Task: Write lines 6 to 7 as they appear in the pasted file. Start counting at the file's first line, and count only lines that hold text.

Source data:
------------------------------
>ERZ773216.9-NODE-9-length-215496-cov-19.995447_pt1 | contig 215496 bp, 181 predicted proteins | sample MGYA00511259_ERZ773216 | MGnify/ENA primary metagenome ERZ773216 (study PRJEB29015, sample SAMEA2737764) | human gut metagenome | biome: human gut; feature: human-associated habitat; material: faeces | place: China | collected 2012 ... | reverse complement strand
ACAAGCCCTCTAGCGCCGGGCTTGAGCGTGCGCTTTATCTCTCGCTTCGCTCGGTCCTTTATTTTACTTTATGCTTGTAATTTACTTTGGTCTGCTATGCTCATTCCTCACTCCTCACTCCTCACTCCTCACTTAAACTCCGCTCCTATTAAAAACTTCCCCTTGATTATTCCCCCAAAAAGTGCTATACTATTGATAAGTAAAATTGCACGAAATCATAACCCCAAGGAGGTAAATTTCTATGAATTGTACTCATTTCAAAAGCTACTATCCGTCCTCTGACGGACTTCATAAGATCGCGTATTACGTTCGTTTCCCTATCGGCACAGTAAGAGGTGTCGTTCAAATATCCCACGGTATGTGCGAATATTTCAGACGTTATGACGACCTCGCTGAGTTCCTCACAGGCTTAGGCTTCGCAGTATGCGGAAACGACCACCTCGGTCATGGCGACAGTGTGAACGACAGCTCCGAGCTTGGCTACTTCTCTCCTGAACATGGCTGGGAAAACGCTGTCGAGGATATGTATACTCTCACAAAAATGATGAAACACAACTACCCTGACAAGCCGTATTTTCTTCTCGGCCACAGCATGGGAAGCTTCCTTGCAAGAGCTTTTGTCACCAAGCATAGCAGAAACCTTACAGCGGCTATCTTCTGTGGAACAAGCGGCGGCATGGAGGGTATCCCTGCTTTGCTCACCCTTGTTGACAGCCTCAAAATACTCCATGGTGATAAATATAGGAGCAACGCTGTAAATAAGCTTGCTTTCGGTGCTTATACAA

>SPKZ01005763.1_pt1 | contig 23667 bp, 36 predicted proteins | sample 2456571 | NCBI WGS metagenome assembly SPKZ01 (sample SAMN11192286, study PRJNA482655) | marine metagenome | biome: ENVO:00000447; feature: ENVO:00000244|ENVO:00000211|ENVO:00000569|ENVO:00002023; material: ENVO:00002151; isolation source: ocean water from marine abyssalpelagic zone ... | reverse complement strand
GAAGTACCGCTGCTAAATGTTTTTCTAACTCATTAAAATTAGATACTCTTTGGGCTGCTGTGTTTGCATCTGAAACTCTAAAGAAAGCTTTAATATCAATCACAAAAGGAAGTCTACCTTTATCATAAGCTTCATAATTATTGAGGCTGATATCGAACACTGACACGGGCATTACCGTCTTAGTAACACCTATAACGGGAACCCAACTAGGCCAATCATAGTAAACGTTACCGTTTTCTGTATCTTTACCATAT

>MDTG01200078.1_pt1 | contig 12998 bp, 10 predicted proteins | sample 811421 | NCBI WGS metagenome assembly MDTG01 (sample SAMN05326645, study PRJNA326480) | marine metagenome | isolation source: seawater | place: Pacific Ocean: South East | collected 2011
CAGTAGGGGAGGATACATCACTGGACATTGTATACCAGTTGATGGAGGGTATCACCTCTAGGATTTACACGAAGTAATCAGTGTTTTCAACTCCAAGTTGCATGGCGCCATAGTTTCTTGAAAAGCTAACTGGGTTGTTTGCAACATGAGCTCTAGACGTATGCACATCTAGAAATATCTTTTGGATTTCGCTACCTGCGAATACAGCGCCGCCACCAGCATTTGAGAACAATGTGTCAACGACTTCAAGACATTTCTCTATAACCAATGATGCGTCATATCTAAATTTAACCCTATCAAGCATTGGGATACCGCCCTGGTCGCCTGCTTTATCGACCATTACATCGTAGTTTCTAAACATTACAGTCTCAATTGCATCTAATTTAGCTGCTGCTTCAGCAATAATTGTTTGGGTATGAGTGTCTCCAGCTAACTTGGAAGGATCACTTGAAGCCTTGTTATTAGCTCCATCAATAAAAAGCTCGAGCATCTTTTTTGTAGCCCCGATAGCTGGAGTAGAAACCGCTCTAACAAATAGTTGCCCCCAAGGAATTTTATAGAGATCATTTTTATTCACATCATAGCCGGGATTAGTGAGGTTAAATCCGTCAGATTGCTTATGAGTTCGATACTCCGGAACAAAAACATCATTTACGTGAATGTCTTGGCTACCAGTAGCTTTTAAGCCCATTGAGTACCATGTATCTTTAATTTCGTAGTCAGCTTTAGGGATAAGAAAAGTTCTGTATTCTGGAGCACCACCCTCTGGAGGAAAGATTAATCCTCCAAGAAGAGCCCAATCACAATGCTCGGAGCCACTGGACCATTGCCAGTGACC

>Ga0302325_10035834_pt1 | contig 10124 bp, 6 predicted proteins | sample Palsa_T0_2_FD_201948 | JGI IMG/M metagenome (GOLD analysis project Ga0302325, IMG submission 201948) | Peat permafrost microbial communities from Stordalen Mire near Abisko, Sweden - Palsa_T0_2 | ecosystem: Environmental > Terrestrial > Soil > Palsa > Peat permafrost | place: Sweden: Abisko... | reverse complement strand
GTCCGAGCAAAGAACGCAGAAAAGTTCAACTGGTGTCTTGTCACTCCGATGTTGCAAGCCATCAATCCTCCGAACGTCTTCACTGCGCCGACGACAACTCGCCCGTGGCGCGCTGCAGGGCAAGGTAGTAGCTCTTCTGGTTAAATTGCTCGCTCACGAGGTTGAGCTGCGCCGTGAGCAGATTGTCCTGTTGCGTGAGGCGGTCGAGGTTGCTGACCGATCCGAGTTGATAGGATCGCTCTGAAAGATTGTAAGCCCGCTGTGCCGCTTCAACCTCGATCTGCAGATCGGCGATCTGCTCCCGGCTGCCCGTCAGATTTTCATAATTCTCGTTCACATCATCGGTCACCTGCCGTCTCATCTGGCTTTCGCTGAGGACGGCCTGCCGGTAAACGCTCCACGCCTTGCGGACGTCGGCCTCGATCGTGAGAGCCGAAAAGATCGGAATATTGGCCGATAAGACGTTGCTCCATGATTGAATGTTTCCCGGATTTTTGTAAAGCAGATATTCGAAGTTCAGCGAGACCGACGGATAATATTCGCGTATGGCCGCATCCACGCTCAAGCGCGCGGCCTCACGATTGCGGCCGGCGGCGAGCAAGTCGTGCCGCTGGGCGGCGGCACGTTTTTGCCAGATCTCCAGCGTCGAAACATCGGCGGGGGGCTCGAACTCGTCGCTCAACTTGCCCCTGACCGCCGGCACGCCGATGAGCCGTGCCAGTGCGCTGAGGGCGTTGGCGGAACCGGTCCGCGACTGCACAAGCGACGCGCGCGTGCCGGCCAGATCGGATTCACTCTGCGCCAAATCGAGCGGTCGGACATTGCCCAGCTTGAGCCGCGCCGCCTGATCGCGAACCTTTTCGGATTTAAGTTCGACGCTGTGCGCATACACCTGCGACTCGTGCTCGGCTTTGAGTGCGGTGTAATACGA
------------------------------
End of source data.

CAGTAGGGGAGGATACATCACTGGACATTGTATACCAGTTGATGGAGGGTATCACCTCTAGGATTTACACGAAGTAATCAGTGTTTTCAACTCCAAGTTGCATGGCGCCATAGTTTCTTGAAAAGCTAACTGGGTTGTTTGCAACATGAGCTCTAGACGTATGCACATCTAGAAATATCTTTTGGATTTCGCTACCTGCGAATACAGCGCCGCCACCAGCATTTGAGAACAATGTGTCAACGACTTCAAGACATTTCTCTATAACCAATGATGCGTCATATCTAAATTTAACCCTATCAAGCATTGGGATACCGCCCTGGTCGCCTGCTTTATCGACCATTACATCGTAGTTTCTAAACATTACAGTCTCAATTGCATCTAATTTAGCTGCTGCTTCAGCAATAATTGTTTGGGTATGAGTGTCTCCAGCTAACTTGGAAGGATCACTTGAAGCCTTGTTATTAGCTCCATCAATAAAAAGCTCGAGCATCTTTTTTGTAGCCCCGATAGCTGGAGTAGAAACCGCTCTAACAAATAGTTGCCCCCAAGGAATTTTATAGAGATCATTTTTATTCACATCATAGCCGGGATTAGTGAGGTTAAATCCGTCAGATTGCTTATGAGTTCGATACTCCGGAACAAAAACATCATTTACGTGAATGTCTTGGCTACCAGTAGCTTTTAAGCCCATTGAGTACCATGTATCTTTAATTTCGTAGTCAGCTTTAGGGATAAGAAAAGTTCTGTATTCTGGAGCACCACCCTCTGGAGGAAAGATTAATCCTCCAAGAAGAGCCCAATCACAATGCTCGGAGCCACTGGACCATTGCCAGTGACC

>Ga0302325_10035834_pt1 | contig 10124 bp, 6 predicted proteins | sample Palsa_T0_2_FD_201948 | JGI IMG/M metagenome (GOLD analysis project Ga0302325, IMG submission 201948) | Peat permafrost microbial communities from Stordalen Mire near Abisko, Sweden - Palsa_T0_2 | ecosystem: Environmental > Terrestrial > Soil > Palsa > Peat permafrost | place: Sweden: Abisko... | reverse complement strand